UVM student Erick Crockenberg ’14 has received Honorable Mention status in the 2013 Udall Scholarship competition. This nationally competitive scholarship acknowledges sophomores and juniors who have been outstanding leaders and who have demonstrated excellence in the classroom. It is the most prestigious undergraduate award available for students who are pursuing careers focused on environmental or Native American issues.
Crockenberg has been a leader and a change-maker on the UVM campus and in the Burlington community when it comes to implementing energy efficient systems. He, along with current undergraduate student Tad Cooke ’14, have submitted a proposal to the city detailing a plan to repurpose the defunct Moran Power Plant into an energy net-zero building that would house local businesses and non-profits. The building would be run using biomass energy produced from food waste the businesses within the building create, as well as through local urban waste.
“Erick is making the most of his academic career. Beyond the classroom, he’s implemented theory into practice,” said Colleen Armstrong, UVM’s Greenhouse Facilities director and an academic mentor to Crockenberg. “He’s relied on an ecological design for the 2012 CEF Compost Heat Greenhouse Project. Erick has demonstrated his commitment to integrated food, energy and organic waste processing systems. This project is an example of undergraduate research which contributes to the university’s mission of reducing our carbon footprint and reducing our dependency on non-renewable resources.”
Crockenberg has been rethinking how energy produced from biomass (in a process called anaerobic digestion) can make businesses operate in a more energy efficient manner in 2011. That year, he and Cooke were awarded a Public Research and Creative Endeavors Scholarship (the award is now the Simon Summer Research Fellowship) through UVM’s Office of Undergraduate Research to pursue research on energy capture with existing compost management at Bread & Butter Farm in Shelburne. They found a way to convert the energy waste the farm produced daily to power other farm activities (such as growing food in a greenhouse during the winter).
Creating a system that would foster increased agricultural energy independence while also enabling year-round cold climate food production has huge potential significance for local farmers, businesses and universities. Since then, Crockenberg has worked to implement projects to use and reuse organic materials to reduce the cost of energy at UVM. In 2012 Crockenberg and Cooke received first place in UVM’s Clean Energy Fund competition for their proposal to research and then build a carbon-negative, compost heated production and research greenhouse on UVM’s Horticultural Farm. The project will break ground this spring.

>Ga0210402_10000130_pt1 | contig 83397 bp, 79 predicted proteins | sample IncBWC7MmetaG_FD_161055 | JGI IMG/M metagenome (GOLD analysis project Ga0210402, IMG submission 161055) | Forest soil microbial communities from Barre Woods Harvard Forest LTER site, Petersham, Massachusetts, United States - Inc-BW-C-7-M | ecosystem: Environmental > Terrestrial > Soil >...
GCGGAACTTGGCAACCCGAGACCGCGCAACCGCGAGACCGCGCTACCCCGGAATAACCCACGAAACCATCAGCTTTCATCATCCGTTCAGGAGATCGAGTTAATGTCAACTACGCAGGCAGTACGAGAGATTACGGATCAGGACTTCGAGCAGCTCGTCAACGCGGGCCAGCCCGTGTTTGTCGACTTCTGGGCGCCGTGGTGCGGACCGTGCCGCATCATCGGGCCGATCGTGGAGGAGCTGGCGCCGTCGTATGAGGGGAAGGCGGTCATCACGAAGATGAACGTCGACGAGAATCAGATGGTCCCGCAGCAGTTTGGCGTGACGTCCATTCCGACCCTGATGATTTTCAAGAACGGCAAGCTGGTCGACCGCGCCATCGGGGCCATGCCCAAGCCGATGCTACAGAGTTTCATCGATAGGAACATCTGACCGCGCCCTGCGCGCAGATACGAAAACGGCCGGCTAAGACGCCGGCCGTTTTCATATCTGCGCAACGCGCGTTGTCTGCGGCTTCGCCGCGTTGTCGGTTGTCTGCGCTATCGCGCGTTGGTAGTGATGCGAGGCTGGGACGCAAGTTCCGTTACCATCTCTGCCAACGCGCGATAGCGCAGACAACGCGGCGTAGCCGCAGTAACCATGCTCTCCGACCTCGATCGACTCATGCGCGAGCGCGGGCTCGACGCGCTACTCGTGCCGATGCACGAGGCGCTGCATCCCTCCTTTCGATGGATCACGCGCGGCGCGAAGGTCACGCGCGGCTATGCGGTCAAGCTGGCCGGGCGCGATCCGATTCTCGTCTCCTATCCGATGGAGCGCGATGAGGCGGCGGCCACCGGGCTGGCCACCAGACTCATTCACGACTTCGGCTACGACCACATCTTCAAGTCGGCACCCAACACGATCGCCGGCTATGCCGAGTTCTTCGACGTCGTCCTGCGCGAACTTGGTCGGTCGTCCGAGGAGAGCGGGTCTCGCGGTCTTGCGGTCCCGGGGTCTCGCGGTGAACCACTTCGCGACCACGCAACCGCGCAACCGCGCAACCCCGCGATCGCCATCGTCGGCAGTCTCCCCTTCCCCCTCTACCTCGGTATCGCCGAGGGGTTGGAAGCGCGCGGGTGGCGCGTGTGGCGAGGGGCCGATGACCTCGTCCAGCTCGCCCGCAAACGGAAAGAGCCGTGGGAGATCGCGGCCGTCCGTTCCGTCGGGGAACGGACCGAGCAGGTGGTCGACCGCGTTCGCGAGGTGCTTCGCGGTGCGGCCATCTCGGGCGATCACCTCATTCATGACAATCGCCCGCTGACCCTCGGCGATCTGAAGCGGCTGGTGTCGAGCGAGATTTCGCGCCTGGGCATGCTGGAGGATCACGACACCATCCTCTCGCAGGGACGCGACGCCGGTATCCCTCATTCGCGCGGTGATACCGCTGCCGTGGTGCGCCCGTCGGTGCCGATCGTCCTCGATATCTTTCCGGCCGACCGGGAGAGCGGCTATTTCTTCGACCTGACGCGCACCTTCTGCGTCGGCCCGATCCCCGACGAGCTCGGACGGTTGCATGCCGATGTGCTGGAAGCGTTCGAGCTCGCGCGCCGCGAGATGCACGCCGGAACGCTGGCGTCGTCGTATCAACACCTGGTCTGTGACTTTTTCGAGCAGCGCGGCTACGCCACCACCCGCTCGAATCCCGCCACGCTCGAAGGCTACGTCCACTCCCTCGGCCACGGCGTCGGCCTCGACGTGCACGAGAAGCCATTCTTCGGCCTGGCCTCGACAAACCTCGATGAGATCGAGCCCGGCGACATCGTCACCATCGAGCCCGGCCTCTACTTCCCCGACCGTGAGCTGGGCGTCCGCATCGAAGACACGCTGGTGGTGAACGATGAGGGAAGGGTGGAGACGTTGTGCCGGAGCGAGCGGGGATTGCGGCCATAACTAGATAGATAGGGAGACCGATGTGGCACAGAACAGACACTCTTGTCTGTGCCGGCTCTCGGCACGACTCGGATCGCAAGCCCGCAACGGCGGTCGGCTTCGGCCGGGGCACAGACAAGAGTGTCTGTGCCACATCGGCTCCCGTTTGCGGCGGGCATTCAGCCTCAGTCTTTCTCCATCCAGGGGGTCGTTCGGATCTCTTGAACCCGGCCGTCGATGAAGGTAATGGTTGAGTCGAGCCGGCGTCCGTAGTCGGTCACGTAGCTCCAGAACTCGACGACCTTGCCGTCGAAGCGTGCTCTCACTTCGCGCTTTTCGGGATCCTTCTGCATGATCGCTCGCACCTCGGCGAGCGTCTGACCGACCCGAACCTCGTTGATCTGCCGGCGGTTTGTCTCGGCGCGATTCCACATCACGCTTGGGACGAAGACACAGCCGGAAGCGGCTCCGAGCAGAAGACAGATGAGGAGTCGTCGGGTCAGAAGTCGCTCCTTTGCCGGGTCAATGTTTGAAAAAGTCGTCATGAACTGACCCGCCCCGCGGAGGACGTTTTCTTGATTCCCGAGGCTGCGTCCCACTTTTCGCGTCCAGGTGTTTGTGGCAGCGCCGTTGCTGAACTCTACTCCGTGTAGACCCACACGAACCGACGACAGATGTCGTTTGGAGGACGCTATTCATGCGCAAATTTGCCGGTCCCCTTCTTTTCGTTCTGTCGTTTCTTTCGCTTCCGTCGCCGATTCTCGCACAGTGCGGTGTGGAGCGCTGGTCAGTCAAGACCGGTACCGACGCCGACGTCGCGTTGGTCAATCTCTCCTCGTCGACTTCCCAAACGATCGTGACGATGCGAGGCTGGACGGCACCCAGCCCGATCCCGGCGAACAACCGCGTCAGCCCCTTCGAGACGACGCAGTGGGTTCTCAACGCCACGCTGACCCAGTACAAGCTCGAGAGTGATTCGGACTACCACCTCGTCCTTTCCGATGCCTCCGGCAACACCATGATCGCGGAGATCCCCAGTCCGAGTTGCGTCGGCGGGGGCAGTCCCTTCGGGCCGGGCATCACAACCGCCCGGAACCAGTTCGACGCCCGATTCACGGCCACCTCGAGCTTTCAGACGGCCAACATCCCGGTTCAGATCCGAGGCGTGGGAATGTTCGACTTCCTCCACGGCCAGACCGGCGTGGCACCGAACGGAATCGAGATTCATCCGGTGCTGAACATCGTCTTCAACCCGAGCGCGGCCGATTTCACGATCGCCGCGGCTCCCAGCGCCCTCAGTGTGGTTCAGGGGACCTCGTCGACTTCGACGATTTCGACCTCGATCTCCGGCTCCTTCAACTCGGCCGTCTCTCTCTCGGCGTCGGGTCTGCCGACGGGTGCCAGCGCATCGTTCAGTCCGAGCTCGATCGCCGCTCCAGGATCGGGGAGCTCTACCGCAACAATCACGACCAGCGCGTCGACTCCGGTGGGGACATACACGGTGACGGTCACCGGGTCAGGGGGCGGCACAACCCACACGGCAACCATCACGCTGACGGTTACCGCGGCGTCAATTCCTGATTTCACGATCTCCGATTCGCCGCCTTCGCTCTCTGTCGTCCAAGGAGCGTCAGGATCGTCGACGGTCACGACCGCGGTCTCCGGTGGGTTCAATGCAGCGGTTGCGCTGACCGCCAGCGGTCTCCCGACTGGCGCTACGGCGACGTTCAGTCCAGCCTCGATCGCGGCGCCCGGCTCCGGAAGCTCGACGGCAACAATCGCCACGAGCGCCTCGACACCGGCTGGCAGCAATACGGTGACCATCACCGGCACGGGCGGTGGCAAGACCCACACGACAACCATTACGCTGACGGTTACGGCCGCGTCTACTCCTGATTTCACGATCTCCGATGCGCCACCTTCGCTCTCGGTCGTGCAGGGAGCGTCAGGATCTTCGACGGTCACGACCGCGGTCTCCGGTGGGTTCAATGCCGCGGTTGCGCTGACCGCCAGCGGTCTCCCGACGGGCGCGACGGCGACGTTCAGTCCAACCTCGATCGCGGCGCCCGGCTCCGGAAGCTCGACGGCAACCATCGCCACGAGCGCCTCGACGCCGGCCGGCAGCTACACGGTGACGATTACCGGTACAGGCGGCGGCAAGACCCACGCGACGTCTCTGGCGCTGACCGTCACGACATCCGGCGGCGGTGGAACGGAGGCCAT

“Erick’s important work on behalf of sustainability represents not only what the Udall folks are looking for, but also the tremendous opportunities available for motivated UVM students who seek out mentorship from UVM’s faculty and staff,” noted Lisa Schnell, Associate Dean of the Honors College (which houses UVM’s Office of National Fellowships). “From his faculty mentors in CALS, to his strong relationships with staff members like Colleen Armstrong in the greenhouses and Brit Chase in the Fellowships office, Erick has taken advantage of all UVM has to offer.”
On campus, Crockenberg has been active in areas beyond energy efficiency. A Charlotte, Vt. native, Crockenberg is a co-founder of the Ecological Design Summit, and he is also a wilderness TREK leader and a UVM Outing Club leader. He self-designed his ecological food and energy systems major, and he is currently a renewable energy policy intern at the Vermont State House. After graduation, he intends to create a non-profit redevelopment firm that works with communities to implement projects that repurpose older, under-used spaces into structures that integrate local food and renewable energy production projects (similar to his Moran Plant proposal).
The Udall Scholarship is the preeminent undergraduate award given out by the Morris K. Udall and Stewart L. Udall Foundation. Established by Congress in 1992, the foundation seeks to support scholarship and excellence as it relates to national environmental and Native American policy. Crockenberg is the seventh UVM student to be honored in the Udall Scholarship competition since its inception. He is preceded by Tad Cooke ’14, Tyler Wilkinson-Ray ’12, Colin Arisman ’12 (Honorable Mention), Joanie Stultz ’12 (Honorable Mention), Zachary Ewell ‘08 and Kesha Ram ‘08. Out of the 488 students nominated by universities to participate in the 2013 competition, 50 students were named scholars and 50 students were given honorable mentions.